By Erlinda Doherty
The Congressional Budget Office (CBO) issued a report last week finding that across-the-board (ATB) sequestration measures set forth in the Budget Control Act (BCA) of 2011 would not be required because fiscal year (FY) 2019 appropriations do not exceed statutory caps on discretionary funding.
But with the lack of any agreement to relax those caps—like those executed in Bipartisan Budget Act (BBA) for FYs 2014-2018—restrictions for FY 2020 could kick back in.
Let’s revisit the BCA—and potential measures that could impact spending limits—to understand the overall implications.
Back to the BCA
The BCA was enacted in 2011 to lower federal budget deficits over 10 years through strict spending restrictions on defense and non-defense discretionary spending. In total, this non-mandatory spending represented about one-third of the total federal budget and targeted cuts to these areas were considered austere. As a result, BBAs for the last six years—with the most recent allowing $647 billion in defense and $597 billion in non-defense discretionary spending—relaxed these limits in two-year increments.
Fast Forward to FY 2020
With the BBA of 2018 set to expire in FY 2020, federal government spending in these discretionary areas would have to revert to original BCA FY 2011 levels.
President Donald Trump’s newly-released budget blueprint imposes its own “caps” by cutting 5 percent from all non-defense spending but allows for increases in defense spending through cap-exempt Overseas Contingency Operations (OCO) funding. This amounts to an overall increase in defense spending of 5 percent over FY 2019 levels or $750 billion. Agreements over the future of the caps are not expected to be reached until later this year, and even then the process will likely be protracted.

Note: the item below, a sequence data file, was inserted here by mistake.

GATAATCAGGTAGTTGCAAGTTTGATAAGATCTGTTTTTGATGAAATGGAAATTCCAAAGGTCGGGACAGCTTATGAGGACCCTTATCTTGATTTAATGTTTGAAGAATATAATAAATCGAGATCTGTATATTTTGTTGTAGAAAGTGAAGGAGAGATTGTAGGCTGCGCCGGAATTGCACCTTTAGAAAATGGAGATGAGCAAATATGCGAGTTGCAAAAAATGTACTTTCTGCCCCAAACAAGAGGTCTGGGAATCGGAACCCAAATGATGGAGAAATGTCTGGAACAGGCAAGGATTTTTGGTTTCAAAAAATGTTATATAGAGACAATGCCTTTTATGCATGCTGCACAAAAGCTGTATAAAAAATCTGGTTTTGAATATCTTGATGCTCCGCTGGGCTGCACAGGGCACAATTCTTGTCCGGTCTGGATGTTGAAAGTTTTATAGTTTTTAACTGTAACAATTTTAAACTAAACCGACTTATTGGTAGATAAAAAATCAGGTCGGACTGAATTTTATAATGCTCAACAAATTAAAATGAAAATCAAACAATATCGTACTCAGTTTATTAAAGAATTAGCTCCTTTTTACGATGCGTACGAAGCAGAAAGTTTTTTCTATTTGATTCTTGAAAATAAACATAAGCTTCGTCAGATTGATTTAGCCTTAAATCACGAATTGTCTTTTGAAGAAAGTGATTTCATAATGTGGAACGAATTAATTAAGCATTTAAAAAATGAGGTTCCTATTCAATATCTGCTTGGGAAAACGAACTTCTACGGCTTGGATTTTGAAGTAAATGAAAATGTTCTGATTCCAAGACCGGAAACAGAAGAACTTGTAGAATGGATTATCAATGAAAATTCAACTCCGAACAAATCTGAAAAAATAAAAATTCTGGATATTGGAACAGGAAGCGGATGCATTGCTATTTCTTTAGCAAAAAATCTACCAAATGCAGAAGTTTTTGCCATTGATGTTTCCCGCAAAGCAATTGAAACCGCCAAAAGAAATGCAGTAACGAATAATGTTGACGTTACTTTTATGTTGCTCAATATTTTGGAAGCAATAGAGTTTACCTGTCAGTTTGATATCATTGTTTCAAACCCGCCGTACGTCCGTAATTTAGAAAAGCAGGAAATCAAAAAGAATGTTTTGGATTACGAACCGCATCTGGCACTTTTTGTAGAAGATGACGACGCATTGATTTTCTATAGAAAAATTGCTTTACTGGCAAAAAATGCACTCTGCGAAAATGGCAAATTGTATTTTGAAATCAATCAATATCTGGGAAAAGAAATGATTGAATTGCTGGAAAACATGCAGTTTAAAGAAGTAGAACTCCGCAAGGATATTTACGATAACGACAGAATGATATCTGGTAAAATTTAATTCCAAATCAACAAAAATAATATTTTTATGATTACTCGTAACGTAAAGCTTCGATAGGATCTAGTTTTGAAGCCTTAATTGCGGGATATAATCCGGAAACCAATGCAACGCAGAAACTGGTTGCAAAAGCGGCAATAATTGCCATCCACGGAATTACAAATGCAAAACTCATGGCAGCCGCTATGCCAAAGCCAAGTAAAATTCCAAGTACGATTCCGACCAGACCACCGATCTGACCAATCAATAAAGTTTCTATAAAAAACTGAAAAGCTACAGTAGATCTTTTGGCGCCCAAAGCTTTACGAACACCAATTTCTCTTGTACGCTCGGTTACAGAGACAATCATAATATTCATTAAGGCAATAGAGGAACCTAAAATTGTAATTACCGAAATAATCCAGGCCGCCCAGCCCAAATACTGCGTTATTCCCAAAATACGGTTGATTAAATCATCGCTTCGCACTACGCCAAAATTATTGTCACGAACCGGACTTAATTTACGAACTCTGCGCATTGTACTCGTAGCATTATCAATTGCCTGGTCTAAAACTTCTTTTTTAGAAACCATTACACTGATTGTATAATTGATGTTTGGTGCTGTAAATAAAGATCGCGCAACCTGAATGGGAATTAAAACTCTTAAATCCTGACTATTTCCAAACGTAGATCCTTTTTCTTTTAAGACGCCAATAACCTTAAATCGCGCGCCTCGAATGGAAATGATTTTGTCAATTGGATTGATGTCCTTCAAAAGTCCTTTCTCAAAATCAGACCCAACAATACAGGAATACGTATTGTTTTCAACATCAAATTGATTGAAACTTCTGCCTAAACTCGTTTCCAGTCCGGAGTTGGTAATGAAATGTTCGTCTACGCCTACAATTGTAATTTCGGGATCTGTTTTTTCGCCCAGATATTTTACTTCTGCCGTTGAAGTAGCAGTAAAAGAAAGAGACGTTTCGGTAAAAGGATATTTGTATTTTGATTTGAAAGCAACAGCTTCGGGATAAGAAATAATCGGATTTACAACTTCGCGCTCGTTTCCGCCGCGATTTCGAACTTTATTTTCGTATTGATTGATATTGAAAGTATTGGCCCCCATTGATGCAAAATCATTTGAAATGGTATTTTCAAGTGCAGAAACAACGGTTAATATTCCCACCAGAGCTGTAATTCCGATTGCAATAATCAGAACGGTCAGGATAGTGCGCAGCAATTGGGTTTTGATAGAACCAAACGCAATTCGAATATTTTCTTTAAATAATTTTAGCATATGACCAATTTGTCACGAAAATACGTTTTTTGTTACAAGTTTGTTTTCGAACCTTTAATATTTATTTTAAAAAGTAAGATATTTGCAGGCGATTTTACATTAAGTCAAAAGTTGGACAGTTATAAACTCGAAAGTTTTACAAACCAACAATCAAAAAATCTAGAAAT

Back Again to Sequestration?
If neither a deal to increase the caps nor a budget that spends below the caps passes, statutorily-mandated sequestration still looms as the most austere scenario. The Office of Management and Budget must enforce across the board reductions to agencies, with varying effects on states.
Congress and the president can still pass a budget that remains below the FY 2011 cap levels, but this would necessitate an estimated $89 billion reduction in discretionary spending. Ultimately, there is pressure to address both the caps and the debt ceiling, which has been used as leverage in past budget deliberations and must also be addressed this year.
But much uncertainty remains as the appropriations process has just started and both the president and Congress have set forth conflicting priorities.
Need a spoon for all this federal budget alphabet soup? Check out NCSL’s federal budget information and updates.
Erlinda Doherty is the Budgets and Revenue committee director in NCSL's Washington, D.C., office.